it's allgood wrote:How important is quality of life for the 3 years you will be at law school? If it were me, I would choose Harvard because a) Cambridge and Boston are awesome and I prefer those to Chicago/ Hyde Park b) Harvard while larger in class size also offers more law courses, has more law professors, has more centers, and has many experts in other fields (in case you would like to take a class outside of the law school and do a little exploration). Those are all things that are important to me and why I would choose Harvard over Chicago; and Harvard would be worth the debt for me. But it really depends on what is important to you and what your priorities are. If having the lowest debt possible is a priority, the go to Chicago! Also, if a clerkship is a priority, then you may want to consider whether your chance is better at Chicago than Harvard. But are you getting a Ruby at Chicago? Because it seems like from your edit that may not be the case. If you are not getting the Ruby, then what is your chance for a clerkship any better at Chicago than at Harvard? Further, it seems like you have a stronger connection to Harvard. I recommend going with the place that feels best for you. Because both are great schools!
None of the stuff you just listed should really matter in the least in making this decision when talking about major debt vs. free.
1. Location. You won't be spending all that much time playing around the city, but to think that taking on six figure debt because you like Boston/Cambridge better than Chicago/Hyde Park would be silly. Both cities give you substantially the same opportunities to do the things that interest you (not saying they are at all the same cities, but just that most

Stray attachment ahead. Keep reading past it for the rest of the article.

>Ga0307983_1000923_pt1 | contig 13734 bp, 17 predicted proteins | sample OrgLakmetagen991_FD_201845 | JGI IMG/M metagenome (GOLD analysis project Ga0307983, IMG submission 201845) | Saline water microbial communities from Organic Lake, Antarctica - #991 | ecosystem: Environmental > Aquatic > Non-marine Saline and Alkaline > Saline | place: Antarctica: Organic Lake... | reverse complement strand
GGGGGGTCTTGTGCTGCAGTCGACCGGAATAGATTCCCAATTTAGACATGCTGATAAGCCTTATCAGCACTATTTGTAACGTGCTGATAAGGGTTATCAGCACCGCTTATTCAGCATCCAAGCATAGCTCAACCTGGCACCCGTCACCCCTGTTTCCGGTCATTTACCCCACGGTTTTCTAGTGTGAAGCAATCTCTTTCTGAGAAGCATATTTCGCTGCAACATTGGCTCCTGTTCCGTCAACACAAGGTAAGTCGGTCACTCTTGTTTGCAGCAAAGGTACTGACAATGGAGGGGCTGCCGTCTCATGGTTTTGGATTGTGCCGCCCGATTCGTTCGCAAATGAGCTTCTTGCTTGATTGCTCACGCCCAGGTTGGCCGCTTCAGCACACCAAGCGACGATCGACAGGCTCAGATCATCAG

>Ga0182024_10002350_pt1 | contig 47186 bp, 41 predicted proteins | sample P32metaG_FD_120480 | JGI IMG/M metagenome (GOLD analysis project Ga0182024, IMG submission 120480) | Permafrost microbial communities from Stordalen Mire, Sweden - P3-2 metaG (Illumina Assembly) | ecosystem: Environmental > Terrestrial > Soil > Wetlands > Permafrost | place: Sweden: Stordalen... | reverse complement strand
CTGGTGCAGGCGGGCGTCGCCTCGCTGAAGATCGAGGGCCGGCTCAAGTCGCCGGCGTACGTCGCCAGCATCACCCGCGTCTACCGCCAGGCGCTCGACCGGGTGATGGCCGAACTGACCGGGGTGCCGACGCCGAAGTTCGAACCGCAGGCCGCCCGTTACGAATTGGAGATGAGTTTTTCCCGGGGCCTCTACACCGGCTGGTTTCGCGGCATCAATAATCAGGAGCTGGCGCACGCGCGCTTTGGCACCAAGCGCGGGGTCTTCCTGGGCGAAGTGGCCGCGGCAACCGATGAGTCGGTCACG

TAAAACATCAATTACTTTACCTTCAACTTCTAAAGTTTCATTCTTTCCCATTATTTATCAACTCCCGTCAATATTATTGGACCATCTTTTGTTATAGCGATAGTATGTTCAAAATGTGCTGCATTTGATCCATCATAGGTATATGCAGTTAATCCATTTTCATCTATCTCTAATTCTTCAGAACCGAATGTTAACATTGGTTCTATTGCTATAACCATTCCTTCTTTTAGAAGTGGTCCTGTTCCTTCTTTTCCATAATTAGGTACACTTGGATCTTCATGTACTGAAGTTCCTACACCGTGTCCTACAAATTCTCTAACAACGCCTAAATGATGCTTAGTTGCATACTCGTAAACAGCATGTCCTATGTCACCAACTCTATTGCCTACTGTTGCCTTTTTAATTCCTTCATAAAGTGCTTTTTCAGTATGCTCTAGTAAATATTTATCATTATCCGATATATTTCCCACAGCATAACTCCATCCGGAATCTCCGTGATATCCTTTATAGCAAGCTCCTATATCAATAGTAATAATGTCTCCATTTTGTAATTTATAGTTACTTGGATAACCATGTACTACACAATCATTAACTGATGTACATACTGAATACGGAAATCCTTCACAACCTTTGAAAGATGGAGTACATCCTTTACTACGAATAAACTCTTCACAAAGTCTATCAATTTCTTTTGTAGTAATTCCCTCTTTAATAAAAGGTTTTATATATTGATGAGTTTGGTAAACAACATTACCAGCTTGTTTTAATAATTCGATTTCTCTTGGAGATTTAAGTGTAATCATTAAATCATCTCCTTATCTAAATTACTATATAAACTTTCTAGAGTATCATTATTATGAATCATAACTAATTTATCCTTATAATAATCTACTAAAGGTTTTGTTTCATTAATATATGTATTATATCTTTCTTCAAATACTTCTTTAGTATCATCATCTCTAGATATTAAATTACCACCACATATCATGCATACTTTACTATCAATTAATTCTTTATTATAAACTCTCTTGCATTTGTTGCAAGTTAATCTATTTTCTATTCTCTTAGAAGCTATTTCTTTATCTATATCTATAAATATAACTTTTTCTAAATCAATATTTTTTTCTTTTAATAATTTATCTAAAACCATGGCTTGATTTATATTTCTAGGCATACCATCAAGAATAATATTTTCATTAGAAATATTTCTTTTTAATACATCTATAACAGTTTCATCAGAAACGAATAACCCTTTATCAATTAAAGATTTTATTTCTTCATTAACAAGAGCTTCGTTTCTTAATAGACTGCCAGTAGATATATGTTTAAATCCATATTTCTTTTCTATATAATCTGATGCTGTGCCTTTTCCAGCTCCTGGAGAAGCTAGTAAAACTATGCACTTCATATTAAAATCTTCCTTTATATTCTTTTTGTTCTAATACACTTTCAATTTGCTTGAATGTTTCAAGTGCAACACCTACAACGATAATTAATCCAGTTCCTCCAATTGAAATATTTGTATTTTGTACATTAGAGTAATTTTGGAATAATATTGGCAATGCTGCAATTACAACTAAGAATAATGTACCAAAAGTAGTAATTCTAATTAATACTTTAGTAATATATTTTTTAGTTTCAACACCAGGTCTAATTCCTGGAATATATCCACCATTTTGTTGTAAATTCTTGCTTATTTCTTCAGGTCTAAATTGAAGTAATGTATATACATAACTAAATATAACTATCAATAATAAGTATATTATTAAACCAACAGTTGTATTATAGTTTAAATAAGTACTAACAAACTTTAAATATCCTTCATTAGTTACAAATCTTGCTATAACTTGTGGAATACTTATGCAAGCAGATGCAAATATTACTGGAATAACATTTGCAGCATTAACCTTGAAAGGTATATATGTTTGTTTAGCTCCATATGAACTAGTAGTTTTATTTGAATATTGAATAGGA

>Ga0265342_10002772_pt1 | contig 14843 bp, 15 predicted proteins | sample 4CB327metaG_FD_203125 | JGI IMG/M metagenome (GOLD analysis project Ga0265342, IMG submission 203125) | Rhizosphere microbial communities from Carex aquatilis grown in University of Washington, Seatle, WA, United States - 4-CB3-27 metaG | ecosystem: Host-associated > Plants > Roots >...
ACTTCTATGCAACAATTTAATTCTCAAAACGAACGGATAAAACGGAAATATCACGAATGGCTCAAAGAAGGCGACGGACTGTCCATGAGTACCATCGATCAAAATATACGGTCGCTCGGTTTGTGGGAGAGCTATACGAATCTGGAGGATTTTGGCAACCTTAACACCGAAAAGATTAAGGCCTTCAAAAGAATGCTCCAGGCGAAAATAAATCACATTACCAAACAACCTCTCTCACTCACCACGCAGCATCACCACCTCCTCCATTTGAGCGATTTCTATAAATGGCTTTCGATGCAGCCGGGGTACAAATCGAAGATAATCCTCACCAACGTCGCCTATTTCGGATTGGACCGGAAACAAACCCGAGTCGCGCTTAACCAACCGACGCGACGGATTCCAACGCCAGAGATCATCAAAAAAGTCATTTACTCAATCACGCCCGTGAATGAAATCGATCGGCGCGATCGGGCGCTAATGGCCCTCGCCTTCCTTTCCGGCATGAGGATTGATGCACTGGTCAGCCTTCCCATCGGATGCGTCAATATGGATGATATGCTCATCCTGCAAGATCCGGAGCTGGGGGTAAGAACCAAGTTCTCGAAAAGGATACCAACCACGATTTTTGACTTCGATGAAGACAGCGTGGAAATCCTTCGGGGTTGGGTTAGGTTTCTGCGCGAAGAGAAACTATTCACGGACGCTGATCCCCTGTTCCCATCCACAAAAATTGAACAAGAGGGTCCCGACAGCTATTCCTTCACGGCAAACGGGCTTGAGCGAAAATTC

macro interests can be accomplished in any city of this size).
2. More law courses/experts teaching law courses. I know you don't realize this yet, but while a given school may offer a few more courses in a given field of law, or might allow you to take classes in a range of topics outside of the law school, this is another pointless reason that will have no impact on your future for the average student. Harvard has more professors with serious pull for getting Fed. Clerkships, which should be considered if clerking interests you. But taking a couple extra "Constitutional Law" taught by Tribe or taking one class at Kennedy because you can will be such a fleeting thing in the grand scheme of your career to put this as only a cost tiebreaker. If you are lucky enough to get a clerkship recommendation from a professor like Tribe will pay off in the clerkship chase, but those types of recommendations are extremely difficult to get (heard anecdotally from friends who went HLS, so take that FWIW).
Harvard can very reasonably be worth some debt over going to UChi, but the city it is in and number of professors or course offerings are not among them when the cost differential is six figure debt. (I also find it a bit silly to pick Harvard to get a one year Fed. Clerkship that will most likely end up in...you guessed it, Biglaw. But that's a digression and there are certainly certain clerkships that open up more unicorny jobs like appellate boutiques or particular practice groups that do really rare legal work).
This is a professional school designed to get you to your particular choice in career. You should pick based on which school gives you the best chance for the career you want, while weighing the cost of debt you'll take on to get it. Taking six figures of debt for an increase from ~15% fed clerk to ~25-30% fed clerk placement is worth something if you really want a fed clerkship, and that amount will vary subjectively from person to person, but no rational person can justify taking on that much additional debt for that kind of increase in chance of a short-term career milestone.